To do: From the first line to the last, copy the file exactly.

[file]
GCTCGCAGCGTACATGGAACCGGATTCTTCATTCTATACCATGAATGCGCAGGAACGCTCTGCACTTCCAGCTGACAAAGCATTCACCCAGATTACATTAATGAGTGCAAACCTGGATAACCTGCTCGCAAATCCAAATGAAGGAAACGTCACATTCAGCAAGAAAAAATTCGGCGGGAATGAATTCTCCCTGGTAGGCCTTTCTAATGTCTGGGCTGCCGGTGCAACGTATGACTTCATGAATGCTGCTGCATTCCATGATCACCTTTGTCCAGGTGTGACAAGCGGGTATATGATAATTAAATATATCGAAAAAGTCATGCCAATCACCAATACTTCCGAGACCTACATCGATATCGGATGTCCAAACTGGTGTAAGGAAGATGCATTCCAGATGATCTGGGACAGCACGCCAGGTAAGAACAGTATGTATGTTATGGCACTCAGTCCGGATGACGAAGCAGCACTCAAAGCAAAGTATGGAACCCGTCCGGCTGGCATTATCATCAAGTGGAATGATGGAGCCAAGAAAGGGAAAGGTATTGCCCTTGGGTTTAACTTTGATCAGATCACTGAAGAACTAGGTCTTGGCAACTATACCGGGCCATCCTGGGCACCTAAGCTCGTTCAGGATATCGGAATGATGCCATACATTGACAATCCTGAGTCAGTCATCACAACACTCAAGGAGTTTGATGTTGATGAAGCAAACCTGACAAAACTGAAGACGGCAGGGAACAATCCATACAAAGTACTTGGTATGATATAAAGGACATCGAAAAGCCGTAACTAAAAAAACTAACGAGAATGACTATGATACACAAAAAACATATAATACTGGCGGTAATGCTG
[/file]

GCTCGCAGCGTACATGGAACCGGATTCTTCATTCTATACCATGAATGCGCAGGAACGCTCTGCACTTCCAGCTGACAAAGCATTCACCCAGATTACATTAATGAGTGCAAACCTGGATAACCTGCTCGCAAATCCAAATGAAGGAAACGTCACATTCAGCAAGAAAAAATTCGGCGGGAATGAATTCTCCCTGGTAGGCCTTTCTAATGTCTGGGCTGCCGGTGCAACGTATGACTTCATGAATGCTGCTGCATTCCATGATCACCTTTGTCCAGGTGTGACAAGCGGGTATATGATAATTAAATATATCGAAAAAGTCATGCCAATCACCAATACTTCCGAGACCTACATCGATATCGGATGTCCAAACTGGTGTAAGGAAGATGCATTCCAGATGATCTGGGACAGCACGCCAGGTAAGAACAGTATGTATGTTATGGCACTCAGTCCGGATGACGAAGCAGCACTCAAAGCAAAGTATGGAACCCGTCCGGCTGGCATTATCATCAAGTGGAATGATGGAGCCAAGAAAGGGAAAGGTATTGCCCTTGGGTTTAACTTTGATCAGATCACTGAAGAACTAGGTCTTGGCAACTATACCGGGCCATCCTGGGCACCTAAGCTCGTTCAGGATATCGGAATGATGCCATACATTGACAATCCTGAGTCAGTCATCACAACACTCAAGGAGTTTGATGTTGATGAAGCAAACCTGACAAAACTGAAGACGGCAGGGAACAATCCATACAAAGTACTTGGTATGATATAAAGGACATCGAAAAGCCGTAACTAAAAAAACTAACGAGAATGACTATGATACACAAAAAACATATAATACTGGCGGTAATGCTG